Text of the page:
Proof-of-What? Why the Casper Update has Serious Consequences for Ethereum Mining.

A spectre is haunting Ethereum Miners – the spectre of Casper, an update to the Ethereum blockchain. By changing the consensus algorithm from Proof-of-Work to Proof-of-Stake, it is going to make mining obsolete. But let’s start at the beginning.


Mining Ethereum is a hard job, and it has to be. If anyone could just create Ether out of thin air, for free, its value would rightfully drop to zero. For Ether to keep its value, the supply needs to be limited. To see what happens when there is no such limit, just look at the country of Zimbabwe, which had to issue a 100 trillion Dollar banknote after its government had started to excessively print money in order to pay its bills.

 Solid as a rock – the Zimbabwean Dollar.

Solid as a rock – the Zimbabwean Dollar.

Ethereum utilizes the so-called Proof-of-Work or PoW method to find consensus among all its users and to ensure its supply does stay limited. The idea behind PoW is simple – any user of a service or good needs to do some work before he can participate. Mining gold is good example; the fact that a lot of hard work is required to obtain even just an ounce of gold makes it valuable.

Cryptocurrencies like Ethereum also rely on this system, but instead of swinging a pickaxe and pushing a lorry, you need to do complex math by solving so called hash puzzles. This process is also called mining. But mining does not only create new Ether, it also fundamentally enables the Ethereum ecosystem to function correctly.

As you might know, the blockchain acts like a ledger to all transactions. The state of the leger determines the state of the network. If the ledger says a wallet has funds in it, it does. If the ledger says Alice sent Bob some Ether, she effectively did. If someone had control over the ledger, he could therefore also conduct malicious transactions, for example sending all funds to himself.  

To ensure this doesn’t happen, transactions in the Ethereum network need to be attached to the found solution (also called proof) for each newly solved mathematical puzzle in order to be processed. This combination of transactions and the proof is called block. Each newly solved block is also mathematically dependent on the previous one, thus creating the famous blockchain. If all mining activity suddenly ceased, you would be unable to send or receive funds – there would be no proof to attach the transactions to and the sent transactions would never get verified.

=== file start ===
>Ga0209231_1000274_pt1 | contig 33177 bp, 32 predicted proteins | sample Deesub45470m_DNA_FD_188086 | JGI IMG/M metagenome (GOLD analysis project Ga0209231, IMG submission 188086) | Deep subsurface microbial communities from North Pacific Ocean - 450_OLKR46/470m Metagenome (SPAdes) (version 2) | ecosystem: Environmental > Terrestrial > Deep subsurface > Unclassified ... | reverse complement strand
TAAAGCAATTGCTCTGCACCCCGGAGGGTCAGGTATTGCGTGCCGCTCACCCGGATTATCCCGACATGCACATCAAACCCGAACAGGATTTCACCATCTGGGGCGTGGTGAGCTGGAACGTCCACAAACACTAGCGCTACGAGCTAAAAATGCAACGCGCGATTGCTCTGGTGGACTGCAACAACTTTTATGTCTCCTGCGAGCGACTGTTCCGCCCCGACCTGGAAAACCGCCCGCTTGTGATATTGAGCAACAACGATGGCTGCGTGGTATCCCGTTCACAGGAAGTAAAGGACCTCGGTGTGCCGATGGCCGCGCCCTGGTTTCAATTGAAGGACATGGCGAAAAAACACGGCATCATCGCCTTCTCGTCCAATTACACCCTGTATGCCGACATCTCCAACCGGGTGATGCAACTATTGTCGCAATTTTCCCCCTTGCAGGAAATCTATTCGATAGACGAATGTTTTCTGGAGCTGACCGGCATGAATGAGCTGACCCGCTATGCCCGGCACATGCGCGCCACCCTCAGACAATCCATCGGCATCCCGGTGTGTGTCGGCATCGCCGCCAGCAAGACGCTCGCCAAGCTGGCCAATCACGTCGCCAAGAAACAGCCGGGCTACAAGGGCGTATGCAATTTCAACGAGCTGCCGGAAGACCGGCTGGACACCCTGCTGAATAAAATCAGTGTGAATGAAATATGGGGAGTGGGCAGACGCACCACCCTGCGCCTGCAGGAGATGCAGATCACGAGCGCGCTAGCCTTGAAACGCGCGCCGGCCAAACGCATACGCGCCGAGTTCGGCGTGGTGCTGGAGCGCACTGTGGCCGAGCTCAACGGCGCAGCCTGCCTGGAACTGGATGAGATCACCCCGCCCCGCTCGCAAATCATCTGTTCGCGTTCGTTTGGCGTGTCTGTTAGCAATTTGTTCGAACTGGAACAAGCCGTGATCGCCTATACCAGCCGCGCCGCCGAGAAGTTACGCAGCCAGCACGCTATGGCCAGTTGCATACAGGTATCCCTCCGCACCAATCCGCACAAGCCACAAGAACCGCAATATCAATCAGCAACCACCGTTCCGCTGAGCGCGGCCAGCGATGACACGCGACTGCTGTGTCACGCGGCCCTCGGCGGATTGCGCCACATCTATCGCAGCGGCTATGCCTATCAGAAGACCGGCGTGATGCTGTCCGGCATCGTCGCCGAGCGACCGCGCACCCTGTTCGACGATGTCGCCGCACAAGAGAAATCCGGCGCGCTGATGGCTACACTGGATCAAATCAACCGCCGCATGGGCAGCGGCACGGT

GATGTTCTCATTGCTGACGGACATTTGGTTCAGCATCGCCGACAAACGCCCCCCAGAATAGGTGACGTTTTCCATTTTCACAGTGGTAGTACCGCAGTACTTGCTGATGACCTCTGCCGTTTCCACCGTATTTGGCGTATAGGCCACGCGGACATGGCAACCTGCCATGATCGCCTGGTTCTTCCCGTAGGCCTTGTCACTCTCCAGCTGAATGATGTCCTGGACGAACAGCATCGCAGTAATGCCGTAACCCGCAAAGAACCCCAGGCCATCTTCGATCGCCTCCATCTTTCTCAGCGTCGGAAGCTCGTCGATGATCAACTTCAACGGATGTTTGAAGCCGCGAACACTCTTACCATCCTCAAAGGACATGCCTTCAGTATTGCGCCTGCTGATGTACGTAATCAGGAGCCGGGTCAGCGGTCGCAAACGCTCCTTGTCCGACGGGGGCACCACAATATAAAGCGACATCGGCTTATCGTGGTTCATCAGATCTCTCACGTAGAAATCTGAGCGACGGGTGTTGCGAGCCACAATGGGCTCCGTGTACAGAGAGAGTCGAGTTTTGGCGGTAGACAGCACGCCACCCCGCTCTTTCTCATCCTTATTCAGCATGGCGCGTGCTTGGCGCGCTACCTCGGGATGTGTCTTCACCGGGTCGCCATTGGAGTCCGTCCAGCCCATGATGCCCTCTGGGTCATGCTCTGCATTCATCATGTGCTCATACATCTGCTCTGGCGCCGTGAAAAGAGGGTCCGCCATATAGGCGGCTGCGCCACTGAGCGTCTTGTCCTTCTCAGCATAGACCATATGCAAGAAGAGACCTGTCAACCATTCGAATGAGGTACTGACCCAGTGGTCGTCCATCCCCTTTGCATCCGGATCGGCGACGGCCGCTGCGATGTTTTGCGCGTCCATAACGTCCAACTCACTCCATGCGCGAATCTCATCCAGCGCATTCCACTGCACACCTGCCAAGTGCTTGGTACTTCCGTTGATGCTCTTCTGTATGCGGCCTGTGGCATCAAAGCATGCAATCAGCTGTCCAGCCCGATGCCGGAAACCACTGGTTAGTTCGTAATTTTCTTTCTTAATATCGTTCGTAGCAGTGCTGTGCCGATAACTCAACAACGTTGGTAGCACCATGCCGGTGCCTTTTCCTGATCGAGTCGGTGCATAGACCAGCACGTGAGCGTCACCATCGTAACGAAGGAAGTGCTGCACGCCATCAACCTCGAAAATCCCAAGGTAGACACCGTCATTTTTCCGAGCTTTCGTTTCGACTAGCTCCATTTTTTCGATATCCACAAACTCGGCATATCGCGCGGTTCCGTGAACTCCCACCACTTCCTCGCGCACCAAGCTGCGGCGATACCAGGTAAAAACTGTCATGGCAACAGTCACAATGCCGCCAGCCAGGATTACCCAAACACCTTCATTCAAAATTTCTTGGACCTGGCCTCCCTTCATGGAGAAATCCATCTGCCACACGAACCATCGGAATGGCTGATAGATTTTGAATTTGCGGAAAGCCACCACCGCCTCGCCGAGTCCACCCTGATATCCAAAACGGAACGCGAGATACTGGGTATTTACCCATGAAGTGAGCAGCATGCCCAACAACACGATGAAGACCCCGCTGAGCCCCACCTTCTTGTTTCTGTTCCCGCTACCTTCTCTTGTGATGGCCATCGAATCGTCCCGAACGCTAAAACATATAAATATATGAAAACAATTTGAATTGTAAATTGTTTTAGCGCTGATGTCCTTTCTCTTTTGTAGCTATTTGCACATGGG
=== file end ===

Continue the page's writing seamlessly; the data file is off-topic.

In the current system, the vote for the right to verify transactions is ultimately won by the party with the most processing power. As the majority of miners has interest in the system working correctly, they can therefore in the long term cut off anyone trying to conduct malicious transactions.

As mentioned before, mining is expensive. Besides for computing power, you also need to pay for physical storage and the electricity to power the computers. Currently, the Ethereum blockchain requires an estimated 17.6TWh of electrical energy annually. Which maybe doesn’t sound like much, until you realize that’s half of New Zealand’s annual electricity consumption. You don’t need a degree in either math or environmental sciences to know that this poses a problem.

Proof of Stake and the Casper Update

The calls for Ethereum to switch from Proof-of-Work to a less wasteful alternative of finding consensus have steadily increased over the last years and resulted in the so called “Casper” update. Casper is ultimately going to make Ethereum mining obsolete by switching Ethereum’s consensus algorithm from Proof-of-Work to a method called Proof-of-Stake, or PoS. This change will gradually be phased in, with the first update coming some time in 2018, making one percent of all transactions rely on Proof-of-Stake.